faster and more responsive."

XEROX: Hit With A New Set Of Bias Charges, By Texas Employees

In the second wave of bias charges to hit the company within two
weeks, according to the lawyers representing them, a group of
African-American employees at Xerox Corporation's (NYSE: XRX)
Operations Division in Texas have filed charges of discrimination
with the U.S. Equal Employment Opportunity Commission.

Melvyn I. Weiss, one of the attorneys representing the Xerox
employees, said the charges claim a widespread and systemic
practice of disparate treatment with regard to their advancement
opportunities, assignments, salary and work environment. The
story was first reported in today's Wall Street Journal.

The Texas complaints follow closely those of 11 African-American
and Hispanic salespeople in New York who filed bias charges
against Xerox on March 14 with the EEOC District Office in New
York, on their own behalf and "on behalf of all minority
employees who are similarly situated."

By law, workers must file charges with the EEOC before commencing
an action in Federal Court. The EEOC is the federal agency
charged with enforcing Title VII of the Civil Rights Act of 1964,
which prohibits discrimination based on race, color, religion,
sex or national origin.

In both the Texas and New York filings, the Xerox employees are
represented jointly by Milberg Weiss Bershad Hynes & Lerach LLP (,the nation's largest class action  
litigation firm, and Leeds Morelli & Brown PC (,which specializes in employment  
discrimination law. Last October, the two firms announced they
had formed an affiliation to jointly litigate large-scale
employment discrimination cases.

The Xerox operations workers in Texas claim they have hit a
"concrete ceiling" with little or no success in seeking
opportunities for advancement and higher salaries. Many contend
that they have worked for the company for years training new
white operations employees for managerial positions and are left
at the back door of the company.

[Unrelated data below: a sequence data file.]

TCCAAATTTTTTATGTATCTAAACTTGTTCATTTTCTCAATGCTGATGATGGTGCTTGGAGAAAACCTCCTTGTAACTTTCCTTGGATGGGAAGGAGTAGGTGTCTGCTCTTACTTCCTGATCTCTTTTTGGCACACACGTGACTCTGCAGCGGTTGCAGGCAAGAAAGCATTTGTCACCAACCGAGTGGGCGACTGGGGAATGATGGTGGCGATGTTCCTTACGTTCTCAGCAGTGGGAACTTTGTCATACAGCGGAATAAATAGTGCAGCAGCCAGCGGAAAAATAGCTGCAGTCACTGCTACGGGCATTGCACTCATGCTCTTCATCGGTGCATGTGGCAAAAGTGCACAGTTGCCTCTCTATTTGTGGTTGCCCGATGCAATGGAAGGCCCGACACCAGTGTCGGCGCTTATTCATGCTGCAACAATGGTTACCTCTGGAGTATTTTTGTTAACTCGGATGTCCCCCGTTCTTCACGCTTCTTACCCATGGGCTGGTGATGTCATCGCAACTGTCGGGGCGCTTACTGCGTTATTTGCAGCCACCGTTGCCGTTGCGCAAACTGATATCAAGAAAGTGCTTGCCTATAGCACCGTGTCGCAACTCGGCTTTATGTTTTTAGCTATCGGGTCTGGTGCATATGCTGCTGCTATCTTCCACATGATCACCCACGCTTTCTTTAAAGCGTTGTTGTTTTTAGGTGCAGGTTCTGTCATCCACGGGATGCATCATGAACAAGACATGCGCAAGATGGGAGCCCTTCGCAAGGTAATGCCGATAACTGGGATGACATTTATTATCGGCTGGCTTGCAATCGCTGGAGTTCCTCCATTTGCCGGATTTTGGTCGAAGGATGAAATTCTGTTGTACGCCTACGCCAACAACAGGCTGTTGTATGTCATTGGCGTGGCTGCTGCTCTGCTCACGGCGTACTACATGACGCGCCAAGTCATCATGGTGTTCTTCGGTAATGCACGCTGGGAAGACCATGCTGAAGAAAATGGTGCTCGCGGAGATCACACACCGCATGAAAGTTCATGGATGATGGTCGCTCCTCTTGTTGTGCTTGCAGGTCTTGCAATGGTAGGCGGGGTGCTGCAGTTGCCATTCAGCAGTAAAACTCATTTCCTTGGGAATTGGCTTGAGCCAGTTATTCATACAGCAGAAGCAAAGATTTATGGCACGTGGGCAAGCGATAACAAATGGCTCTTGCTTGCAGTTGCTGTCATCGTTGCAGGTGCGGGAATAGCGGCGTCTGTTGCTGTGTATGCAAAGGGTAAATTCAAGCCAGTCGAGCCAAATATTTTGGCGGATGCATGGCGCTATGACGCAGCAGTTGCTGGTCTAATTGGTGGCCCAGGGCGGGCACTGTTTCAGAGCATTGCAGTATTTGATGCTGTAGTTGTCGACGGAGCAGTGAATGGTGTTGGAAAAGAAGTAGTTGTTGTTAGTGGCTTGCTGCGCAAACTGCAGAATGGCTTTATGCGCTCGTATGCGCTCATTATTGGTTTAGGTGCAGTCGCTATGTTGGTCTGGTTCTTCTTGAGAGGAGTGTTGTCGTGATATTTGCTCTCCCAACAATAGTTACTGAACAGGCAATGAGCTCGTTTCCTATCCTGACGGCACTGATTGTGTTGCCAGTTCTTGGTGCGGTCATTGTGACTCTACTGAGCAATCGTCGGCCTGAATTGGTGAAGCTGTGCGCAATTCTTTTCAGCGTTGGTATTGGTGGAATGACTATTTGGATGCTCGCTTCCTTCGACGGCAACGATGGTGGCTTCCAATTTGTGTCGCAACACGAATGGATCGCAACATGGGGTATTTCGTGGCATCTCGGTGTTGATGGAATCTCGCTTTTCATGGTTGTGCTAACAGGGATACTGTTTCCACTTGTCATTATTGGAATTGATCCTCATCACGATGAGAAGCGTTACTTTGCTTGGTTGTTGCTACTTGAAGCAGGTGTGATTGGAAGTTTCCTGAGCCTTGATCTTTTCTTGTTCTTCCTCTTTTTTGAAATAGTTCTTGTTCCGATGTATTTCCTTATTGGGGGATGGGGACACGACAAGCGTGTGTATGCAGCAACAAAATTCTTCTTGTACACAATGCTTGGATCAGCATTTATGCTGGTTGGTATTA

Several of the workers also contend that they were subjected to
racially derogatory jokes, which white co-workers compiled into a
booklet distributed throughout various departments at Xerox. One
racial joke, described fully in the affidavit of Gregory A.
Idlebird, an account associate in one of Xerox's Texas offices,
involved derogatory references to the alleged size of an African-
American male's genitals. "The African-American workers who heard
the jokes complained to management officials, but nothing was
done," Mr. Idlebird said.

The African-American workers in both Texas and New York contend
that they have attempted to address their concerns regarding the
discriminatory work environment with corporate officials through
Human Resources and management, but their complaints have been

The new EEOC filings include Texas sales personnel in addition to
those on the operations side. "If Xerox fully embraced all of the
skills and experience that we have and bring to this company, we
could all be drinking from the well of prosperity," said Frank
Warren, a current employee in Xerox's New York sales division.

Echoing their sales colleagues in New York, African-American
sales people named in the Texas affidavits also allege that they
are assigned to what is called the "bench," with no sales
territories for longer time periods than white sales agents --
and then assigned to the less desirable and profitable sales
territories. The EEOC charges also alleged that the more
lucrative and well-established sales territories with higher
commissions are reserved for the young and often inexperienced
white sales agents.

Many of the African-American employees charge that Xerox, through
its discriminatory practices, has systematically set up and
perpetuates a "good ol' boys club" by selecting less experienced
whites for promotion to choice or managerial positions and then
requires that the African-American workers train them for their
positions. "We are tired of being locked out of the doors of
opportunity and privilege," claimed Dora Miller, a 20-year
salesperson in Xerox's Houston, Texas office. "It's like Xerox
has given us the keys to the house, but then changed all the

Lenard Leeds, a senior partner at Leeds Morelli & Brown, said
calls have been coming in every day to his firm and co-counsel
Milberg Weiss from Xerox workers all over the country. "The